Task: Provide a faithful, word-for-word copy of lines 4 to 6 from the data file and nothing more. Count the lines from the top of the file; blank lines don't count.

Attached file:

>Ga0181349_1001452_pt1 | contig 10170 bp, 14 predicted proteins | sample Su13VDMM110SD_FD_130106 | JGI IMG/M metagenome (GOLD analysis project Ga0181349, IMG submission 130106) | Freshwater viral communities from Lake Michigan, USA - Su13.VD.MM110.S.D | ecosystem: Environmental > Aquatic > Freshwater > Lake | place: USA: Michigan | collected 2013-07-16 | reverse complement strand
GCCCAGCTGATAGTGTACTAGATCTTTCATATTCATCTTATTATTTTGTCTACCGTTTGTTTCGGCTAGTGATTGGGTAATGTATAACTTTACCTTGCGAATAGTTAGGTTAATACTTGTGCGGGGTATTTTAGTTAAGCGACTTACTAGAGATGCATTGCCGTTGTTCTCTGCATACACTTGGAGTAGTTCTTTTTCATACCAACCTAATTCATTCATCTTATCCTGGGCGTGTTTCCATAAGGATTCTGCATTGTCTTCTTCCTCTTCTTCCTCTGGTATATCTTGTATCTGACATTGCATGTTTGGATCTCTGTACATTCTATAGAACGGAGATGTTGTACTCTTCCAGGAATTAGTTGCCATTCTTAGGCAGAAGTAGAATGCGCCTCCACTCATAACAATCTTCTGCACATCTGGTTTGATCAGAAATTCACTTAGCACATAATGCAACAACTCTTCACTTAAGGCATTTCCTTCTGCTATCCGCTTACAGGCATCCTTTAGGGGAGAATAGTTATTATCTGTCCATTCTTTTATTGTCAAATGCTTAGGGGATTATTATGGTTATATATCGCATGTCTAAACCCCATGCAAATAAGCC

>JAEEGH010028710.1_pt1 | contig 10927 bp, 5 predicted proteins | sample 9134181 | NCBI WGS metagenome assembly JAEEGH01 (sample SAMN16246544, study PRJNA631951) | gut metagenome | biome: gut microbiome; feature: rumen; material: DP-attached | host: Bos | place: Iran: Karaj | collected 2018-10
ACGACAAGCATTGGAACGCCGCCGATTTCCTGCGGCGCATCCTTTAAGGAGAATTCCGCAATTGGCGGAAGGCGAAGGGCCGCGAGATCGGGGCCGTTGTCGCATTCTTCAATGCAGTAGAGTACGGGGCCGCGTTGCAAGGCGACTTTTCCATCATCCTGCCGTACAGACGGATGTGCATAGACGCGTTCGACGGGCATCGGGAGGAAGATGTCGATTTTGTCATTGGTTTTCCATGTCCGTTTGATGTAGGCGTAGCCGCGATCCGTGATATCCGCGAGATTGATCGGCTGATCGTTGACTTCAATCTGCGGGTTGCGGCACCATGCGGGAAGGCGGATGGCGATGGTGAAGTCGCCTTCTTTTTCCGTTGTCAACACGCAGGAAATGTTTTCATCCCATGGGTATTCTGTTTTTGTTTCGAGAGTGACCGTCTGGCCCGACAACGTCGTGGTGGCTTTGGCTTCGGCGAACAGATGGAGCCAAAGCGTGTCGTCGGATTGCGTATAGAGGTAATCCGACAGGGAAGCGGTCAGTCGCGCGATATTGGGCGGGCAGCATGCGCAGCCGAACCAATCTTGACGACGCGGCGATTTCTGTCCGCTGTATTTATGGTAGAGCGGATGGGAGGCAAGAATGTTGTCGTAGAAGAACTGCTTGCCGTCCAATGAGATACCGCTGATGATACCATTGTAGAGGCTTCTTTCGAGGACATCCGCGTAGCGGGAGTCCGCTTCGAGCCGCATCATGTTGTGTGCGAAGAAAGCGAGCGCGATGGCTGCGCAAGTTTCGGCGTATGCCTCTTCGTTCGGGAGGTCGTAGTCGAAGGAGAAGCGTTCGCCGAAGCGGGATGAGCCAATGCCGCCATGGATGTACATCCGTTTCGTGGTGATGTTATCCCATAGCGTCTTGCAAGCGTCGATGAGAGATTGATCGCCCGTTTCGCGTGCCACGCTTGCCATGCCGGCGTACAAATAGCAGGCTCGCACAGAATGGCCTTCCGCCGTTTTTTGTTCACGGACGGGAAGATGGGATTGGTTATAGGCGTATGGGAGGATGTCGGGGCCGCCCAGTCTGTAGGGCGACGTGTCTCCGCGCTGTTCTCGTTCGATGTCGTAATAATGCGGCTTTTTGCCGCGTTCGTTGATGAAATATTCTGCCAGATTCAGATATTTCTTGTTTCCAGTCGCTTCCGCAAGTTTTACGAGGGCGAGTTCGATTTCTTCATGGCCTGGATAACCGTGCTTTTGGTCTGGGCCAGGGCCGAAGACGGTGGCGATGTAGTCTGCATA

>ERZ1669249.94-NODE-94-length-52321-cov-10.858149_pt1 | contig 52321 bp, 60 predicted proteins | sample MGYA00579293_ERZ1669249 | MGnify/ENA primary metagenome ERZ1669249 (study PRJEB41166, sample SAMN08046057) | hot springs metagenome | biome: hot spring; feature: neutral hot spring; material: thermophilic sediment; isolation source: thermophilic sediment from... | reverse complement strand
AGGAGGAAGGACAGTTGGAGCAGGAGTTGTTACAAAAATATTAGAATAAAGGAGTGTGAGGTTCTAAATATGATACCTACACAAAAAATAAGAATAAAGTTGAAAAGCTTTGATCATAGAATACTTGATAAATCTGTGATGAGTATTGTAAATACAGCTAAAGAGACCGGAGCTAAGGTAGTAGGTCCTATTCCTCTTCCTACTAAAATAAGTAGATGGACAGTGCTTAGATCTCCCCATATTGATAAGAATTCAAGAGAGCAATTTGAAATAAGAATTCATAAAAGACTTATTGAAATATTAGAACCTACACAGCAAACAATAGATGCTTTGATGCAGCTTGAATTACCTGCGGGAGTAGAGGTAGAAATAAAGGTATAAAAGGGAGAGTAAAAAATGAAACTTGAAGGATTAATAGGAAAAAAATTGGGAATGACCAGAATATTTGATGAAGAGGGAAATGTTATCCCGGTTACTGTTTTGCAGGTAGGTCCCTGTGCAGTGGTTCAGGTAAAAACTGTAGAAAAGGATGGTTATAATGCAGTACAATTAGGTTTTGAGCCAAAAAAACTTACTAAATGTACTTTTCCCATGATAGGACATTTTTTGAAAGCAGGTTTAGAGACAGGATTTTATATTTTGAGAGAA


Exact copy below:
ACGACAAGCATTGGAACGCCGCCGATTTCCTGCGGCGCATCCTTTAAGGAGAATTCCGCAATTGGCGGAAGGCGAAGGGCCGCGAGATCGGGGCCGTTGTCGCATTCTTCAATGCAGTAGAGTACGGGGCCGCGTTGCAAGGCGACTTTTCCATCATCCTGCCGTACAGACGGATGTGCATAGACGCGTTCGACGGGCATCGGGAGGAAGATGTCGATTTTGTCATTGGTTTTCCATGTCCGTTTGATGTAGGCGTAGCCGCGATCCGTGATATCCGCGAGATTGATCGGCTGATCGTTGACTTCAATCTGCGGGTTGCGGCACCATGCGGGAAGGCGGATGGCGATGGTGAAGTCGCCTTCTTTTTCCGTTGTCAACACGCAGGAAATGTTTTCATCCCATGGGTATTCTGTTTTTGTTTCGAGAGTGACCGTCTGGCCCGACAACGTCGTGGTGGCTTTGGCTTCGGCGAACAGATGGAGCCAAAGCGTGTCGTCGGATTGCGTATAGAGGTAATCCGACAGGGAAGCGGTCAGTCGCGCGATATTGGGCGGGCAGCATGCGCAGCCGAACCAATCTTGACGACGCGGCGATTTCTGTCCGCTGTATTTATGGTAGAGCGGATGGGAGGCAAGAATGTTGTCGTAGAAGAACTGCTTGCCGTCCAATGAGATACCGCTGATGATACCATTGTAGAGGCTTCTTTCGAGGACATCCGCGTAGCGGGAGTCCGCTTCGAGCCGCATCATGTTGTGTGCGAAGAAAGCGAGCGCGATGGCTGCGCAAGTTTCGGCGTATGCCTCTTCGTTCGGGAGGTCGTAGTCGAAGGAGAAGCGTTCGCCGAAGCGGGATGAGCCAATGCCGCCATGGATGTACATCCGTTTCGTGGTGATGTTATCCCATAGCGTCTTGCAAGCGTCGATGAGAGATTGATCGCCCGTTTCGCGTGCCACGCTTGCCATGCCGGCGTACAAATAGCAGGCTCGCACAGAATGGCCTTCCGCCGTTTTTTGTTCACGGACGGGAAGATGGGATTGGTTATAGGCGTATGGGAGGATGTCGGGGCCGCCCAGTCTGTAGGGCGACGTGTCTCCGCGCTGTTCTCGTTCGATGTCGTAATAATGCGGCTTTTTGCCGCGTTCGTTGATGAAATATTCTGCCAGATTCAGATATTTCTTGTTTCCAGTCGCTTCCGCAAGTTTTACGAGGGCGAGTTCGATTTCTTCATGGCCTGGATAACCGTGCTTTTGGTCTGGGCCAGGGCCGAAGACGGTGGCGATGTAGTCTGCATA

>ERZ1669249.94-NODE-94-length-52321-cov-10.858149_pt1 | contig 52321 bp, 60 predicted proteins | sample MGYA00579293_ERZ1669249 | MGnify/ENA primary metagenome ERZ1669249 (study PRJEB41166, sample SAMN08046057) | hot springs metagenome | biome: hot spring; feature: neutral hot spring; material: thermophilic sediment; isolation source: thermophilic sediment from... | reverse complement strand
AGGAGGAAGGACAGTTGGAGCAGGAGTTGTTACAAAAATATTAGAATAAAGGAGTGTGAGGTTCTAAATATGATACCTACACAAAAAATAAGAATAAAGTTGAAAAGCTTTGATCATAGAATACTTGATAAATCTGTGATGAGTATTGTAAATACAGCTAAAGAGACCGGAGCTAAGGTAGTAGGTCCTATTCCTCTTCCTACTAAAATAAGTAGATGGACAGTGCTTAGATCTCCCCATATTGATAAGAATTCAAGAGAGCAATTTGAAATAAGAATTCATAAAAGACTTATTGAAATATTAGAACCTACACAGCAAACAATAGATGCTTTGATGCAGCTTGAATTACCTGCGGGAGTAGAGGTAGAAATAAAGGTATAAAAGGGAGAGTAAAAAATGAAACTTGAAGGATTAATAGGAAAAAAATTGGGAATGACCAGAATATTTGATGAAGAGGGAAATGTTATCCCGGTTACTGTTTTGCAGGTAGGTCCCTGTGCAGTGGTTCAGGTAAAAACTGTAGAAAAGGATGGTTATAATGCAGTACAATTAGGTTTTGAGCCAAAAAAACTTACTAAATGTACTTTTCCCATGATAGGACATTTTTTGAAAGCAGGTTTAGAGACAGGATTTTATATTTTGAGAGAA